Brands and retailers get boots muddy at Camp Cotton
June 6, 2022

From field to fabric: Brands experience cotton, many for the first time

Fashion brands and retailers have seen first-hand where cotton comes from, thanks to Cotton Australia’s Camp Cotton 2022 tour.

Seeing cotton in the field has ignited a passion for brands and retailers to use Australian cotton in their raw material collections.

About 30 brands, retailers and NGOs joined Cotton Australia’s Cotton to Market team for Camp Cotton in Gunnedah in May to learn about what our farmers do best.

Delegates participated in a forum, where they heard from industry and researchers about the current crop and market situation, sustainability and value chain issues, as well as brands that are using Australian cotton in their garment production – then it was out to the (muddy) field. For many, it was the first time they had seen cotton growing.

Despite unwelcome wet weather, participants visited Andrew Watson’s farm at Boggabri, where he talked about his integrated pest management system and The Biodiversity Project with Country Road.

Scott Morgan’s property was next on the agenda and delegates were able to get muddy in the field amongst the cotton crop which is due to be harvested.

Then, it was off to Carroll Cotton Gin with Scott and Trudy Davies to learn about how cotton is processed and baled and exported overseas.

Cotton to market supply chain consultant Brooke Summers said the program has been running since 2015 and has grown every year.

“It’s wonderful to see so many high profile brands interested in Australian cotton farming and everything we have to offer in terms of quality, traceability and sustainability,” Brooke said.

“Not only is it great for the brands to learn from us, but we also get to understand the issues and challenges that our customers face and traceability was high on the agenda this year.

“Circularity and myBMP were also hot topics, with delegates wanting to understand how the program works and what growers need to do to be certified.

“The survey of participants showed that over 70% improved their opinion of the Australian cotton industry even more by participating in Camp Cotton and 100% said they’d recommend the tour to a colleague.”
Coming from a beef cattle operation, Alicia McClymont knows what it’s like to live and work on the land – but seeing and hearing cotton farmers in action was an “eye opening” experience.

Alicia is the founder and designer of Antola Trading – a fashion brand that makes work shirts for farmers.

While her garments are currently made from 100% cotton, the tour provided connections and knowledge to help transition to Australian cotton.

“There’s no doubt in my mind that using Australian cotton is the most important transition for my brand to connect with the farmers,” Alicia said.

“It doesn’t matter what you farm in Australia, farmers are from tight-knit communities that support each other, no matter what industry they are involved in.”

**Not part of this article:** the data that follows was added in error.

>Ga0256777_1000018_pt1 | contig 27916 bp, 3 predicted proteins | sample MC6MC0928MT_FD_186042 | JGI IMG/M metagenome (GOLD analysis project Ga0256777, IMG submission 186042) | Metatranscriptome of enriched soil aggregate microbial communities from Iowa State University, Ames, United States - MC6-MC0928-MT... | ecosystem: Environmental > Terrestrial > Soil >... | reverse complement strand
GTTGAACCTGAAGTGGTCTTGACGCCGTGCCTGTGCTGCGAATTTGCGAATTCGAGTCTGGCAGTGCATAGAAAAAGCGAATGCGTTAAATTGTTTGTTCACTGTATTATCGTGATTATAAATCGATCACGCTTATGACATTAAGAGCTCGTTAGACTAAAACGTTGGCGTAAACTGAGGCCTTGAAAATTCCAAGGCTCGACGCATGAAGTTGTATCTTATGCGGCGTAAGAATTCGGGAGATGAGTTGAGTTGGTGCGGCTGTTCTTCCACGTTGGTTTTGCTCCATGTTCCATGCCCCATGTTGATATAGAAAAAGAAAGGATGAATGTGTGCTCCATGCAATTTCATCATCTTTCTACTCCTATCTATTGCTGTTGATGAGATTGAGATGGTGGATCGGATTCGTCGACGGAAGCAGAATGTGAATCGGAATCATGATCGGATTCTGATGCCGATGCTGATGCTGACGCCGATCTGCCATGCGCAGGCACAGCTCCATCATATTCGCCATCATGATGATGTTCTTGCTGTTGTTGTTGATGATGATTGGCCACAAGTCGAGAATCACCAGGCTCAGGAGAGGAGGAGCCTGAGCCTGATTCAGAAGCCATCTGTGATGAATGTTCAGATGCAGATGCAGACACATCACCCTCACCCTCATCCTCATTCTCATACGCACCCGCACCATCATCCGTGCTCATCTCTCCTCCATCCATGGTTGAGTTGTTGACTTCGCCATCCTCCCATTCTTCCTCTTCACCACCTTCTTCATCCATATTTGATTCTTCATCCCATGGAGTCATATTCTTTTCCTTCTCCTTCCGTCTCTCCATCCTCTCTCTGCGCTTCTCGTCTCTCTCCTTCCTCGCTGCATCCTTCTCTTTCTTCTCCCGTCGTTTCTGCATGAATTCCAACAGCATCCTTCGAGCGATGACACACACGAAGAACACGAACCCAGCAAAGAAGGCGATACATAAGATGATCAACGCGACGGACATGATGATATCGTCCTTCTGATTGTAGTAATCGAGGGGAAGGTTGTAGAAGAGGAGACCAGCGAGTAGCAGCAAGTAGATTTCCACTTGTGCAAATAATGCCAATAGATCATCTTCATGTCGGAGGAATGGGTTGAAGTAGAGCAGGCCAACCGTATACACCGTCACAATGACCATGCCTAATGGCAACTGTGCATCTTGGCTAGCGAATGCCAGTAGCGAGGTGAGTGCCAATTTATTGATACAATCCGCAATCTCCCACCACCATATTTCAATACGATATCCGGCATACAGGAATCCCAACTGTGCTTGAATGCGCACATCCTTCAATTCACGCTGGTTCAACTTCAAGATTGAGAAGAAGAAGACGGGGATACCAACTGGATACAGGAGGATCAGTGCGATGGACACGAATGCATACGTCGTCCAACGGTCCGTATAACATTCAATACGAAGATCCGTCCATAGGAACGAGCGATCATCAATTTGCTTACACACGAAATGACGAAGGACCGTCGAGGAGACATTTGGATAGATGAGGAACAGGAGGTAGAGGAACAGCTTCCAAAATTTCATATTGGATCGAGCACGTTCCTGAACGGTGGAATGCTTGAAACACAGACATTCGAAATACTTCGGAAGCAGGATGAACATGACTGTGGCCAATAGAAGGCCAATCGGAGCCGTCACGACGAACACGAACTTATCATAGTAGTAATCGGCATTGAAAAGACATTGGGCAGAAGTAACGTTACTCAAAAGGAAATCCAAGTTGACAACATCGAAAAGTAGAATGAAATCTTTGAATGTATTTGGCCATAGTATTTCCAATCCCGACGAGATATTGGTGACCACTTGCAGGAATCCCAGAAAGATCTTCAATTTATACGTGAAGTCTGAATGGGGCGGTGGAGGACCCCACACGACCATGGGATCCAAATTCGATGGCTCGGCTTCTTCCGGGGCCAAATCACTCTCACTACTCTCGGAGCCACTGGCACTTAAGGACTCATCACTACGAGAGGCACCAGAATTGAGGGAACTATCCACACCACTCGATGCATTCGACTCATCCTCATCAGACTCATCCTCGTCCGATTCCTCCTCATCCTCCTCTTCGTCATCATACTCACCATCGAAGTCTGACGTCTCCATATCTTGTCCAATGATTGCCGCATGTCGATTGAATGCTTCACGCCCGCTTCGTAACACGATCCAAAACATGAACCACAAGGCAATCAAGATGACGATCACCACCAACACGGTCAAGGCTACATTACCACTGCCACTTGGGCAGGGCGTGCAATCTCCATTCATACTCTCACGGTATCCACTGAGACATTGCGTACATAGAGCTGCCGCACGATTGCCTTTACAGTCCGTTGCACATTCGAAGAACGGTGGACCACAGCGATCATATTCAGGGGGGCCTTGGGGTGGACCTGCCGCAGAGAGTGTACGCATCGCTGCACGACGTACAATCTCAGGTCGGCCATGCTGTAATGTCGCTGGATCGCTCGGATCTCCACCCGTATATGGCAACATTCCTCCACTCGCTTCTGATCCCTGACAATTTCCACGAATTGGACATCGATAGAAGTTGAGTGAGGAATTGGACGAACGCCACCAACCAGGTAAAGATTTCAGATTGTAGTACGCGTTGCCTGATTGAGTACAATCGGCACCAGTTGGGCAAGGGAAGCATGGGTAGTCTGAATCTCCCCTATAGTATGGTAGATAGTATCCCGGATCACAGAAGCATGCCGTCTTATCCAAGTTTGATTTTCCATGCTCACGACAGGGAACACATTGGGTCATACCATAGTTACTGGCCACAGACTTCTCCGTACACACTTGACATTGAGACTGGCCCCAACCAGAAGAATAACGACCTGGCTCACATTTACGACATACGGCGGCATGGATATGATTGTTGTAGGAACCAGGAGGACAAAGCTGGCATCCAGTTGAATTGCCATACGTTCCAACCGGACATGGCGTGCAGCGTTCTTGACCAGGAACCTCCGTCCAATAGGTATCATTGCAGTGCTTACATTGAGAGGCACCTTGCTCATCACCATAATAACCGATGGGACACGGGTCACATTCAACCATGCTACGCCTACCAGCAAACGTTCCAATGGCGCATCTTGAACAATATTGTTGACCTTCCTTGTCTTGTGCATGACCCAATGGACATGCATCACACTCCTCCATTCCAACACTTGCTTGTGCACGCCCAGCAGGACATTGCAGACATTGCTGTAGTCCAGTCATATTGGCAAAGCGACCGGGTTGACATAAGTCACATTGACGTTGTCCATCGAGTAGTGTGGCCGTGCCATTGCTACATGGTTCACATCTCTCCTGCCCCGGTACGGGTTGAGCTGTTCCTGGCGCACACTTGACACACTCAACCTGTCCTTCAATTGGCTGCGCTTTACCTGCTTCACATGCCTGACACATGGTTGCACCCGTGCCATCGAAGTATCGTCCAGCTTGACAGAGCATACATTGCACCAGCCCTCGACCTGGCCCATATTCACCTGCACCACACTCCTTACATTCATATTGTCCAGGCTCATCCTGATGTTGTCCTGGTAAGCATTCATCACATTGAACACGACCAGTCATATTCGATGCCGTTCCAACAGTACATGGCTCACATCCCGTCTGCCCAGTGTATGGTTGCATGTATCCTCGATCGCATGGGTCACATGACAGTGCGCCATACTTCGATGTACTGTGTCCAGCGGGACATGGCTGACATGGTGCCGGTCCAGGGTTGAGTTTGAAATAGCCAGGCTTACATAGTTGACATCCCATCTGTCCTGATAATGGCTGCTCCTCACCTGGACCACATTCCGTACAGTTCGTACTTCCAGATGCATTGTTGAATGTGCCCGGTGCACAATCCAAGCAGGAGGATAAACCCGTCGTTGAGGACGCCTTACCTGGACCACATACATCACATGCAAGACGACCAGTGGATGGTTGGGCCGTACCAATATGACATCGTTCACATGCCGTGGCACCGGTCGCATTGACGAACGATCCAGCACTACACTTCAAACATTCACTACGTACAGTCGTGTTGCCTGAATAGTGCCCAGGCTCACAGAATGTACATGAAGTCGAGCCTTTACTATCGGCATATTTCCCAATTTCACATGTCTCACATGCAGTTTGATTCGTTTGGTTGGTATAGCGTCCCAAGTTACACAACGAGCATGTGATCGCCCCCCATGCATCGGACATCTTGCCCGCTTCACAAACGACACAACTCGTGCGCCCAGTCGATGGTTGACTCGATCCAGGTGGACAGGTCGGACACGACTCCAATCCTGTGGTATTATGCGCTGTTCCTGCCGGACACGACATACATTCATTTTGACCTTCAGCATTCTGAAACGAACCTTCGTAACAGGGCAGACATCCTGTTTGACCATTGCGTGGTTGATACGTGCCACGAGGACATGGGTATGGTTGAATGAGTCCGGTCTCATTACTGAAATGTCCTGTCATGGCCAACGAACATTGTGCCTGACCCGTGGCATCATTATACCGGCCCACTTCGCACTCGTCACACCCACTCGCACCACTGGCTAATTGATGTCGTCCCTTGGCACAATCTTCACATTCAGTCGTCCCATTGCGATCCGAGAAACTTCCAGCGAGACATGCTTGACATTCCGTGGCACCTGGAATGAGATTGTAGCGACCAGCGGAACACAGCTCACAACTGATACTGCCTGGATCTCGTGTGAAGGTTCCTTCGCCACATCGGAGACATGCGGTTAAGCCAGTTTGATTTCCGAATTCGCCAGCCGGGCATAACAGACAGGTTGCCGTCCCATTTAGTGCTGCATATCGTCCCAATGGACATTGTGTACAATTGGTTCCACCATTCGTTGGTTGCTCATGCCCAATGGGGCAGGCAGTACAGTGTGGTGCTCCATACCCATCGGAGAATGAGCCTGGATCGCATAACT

Antola Trading released its first work shirts in 2015 that were designed to fit working women properly – longer sleeves and more length in the body – in a variety of patterns.
For Claire Mellios from women’s fashion label Sussan, it was the first time she had set foot on a cotton farm, seeing the natural fibre at Scott Morgan’s property.

“It felt surreal. It was amazing to see the different stages of cotton growing, and seeing the fibre on the plant, which looked like cotton wool balls,” Claire said.

“You can see from the plant that the fibres are going to be spun into yarns, and I hadn’t anticipated it would look like that.

“Being able to see the cotton in the field will help us explain the Australian cotton story to our customers. The customers want to know the story and it helps them feel connected to the community and that they are contributing to farming communities.”

The Sussan group started using Australian cotton in 2019 with five different t-shirt styles.

Today, they have made almost 1.2 million units from Australian cotton, and this year launched a new Australian cotton denim range since 2019. The two-day camp provided brands an opportunity to ask plenty of questions directly to industry and farmers.

Par Lundqvist, direct of Three By One, said the forum provided a fantastic framework before meeting the farmers and visiting their farms.

“A lot of consumers will ask questions about Australian cotton being genetically modified, however I was able to gain a lot of perspective and understanding about why the industry works in that space,” Par said.

“I’m behind the science that helps improve our ecosystems, decrease pesticide, improves water use efficiency and increase outputs. Talking with the industry and farmers provided me with information to take back to our consumers when they have questions.

“I’ve come back from Camp Cotton even more captivated in the Australian cotton fibre and I am excited about it being a major part of our fibre strategy moving forward.”

Par said using Australian cotton in his company’s raw materials was something he wanted to reignite and he revealed an upcoming spring/summer collection for 2023 that has a focus on Australian cotton in a “meaningful way”.

With so much information available, brands learned why Australia’s genetically modified crop produces a high-yield, pest resistant fibre that’s sourced across the globe.

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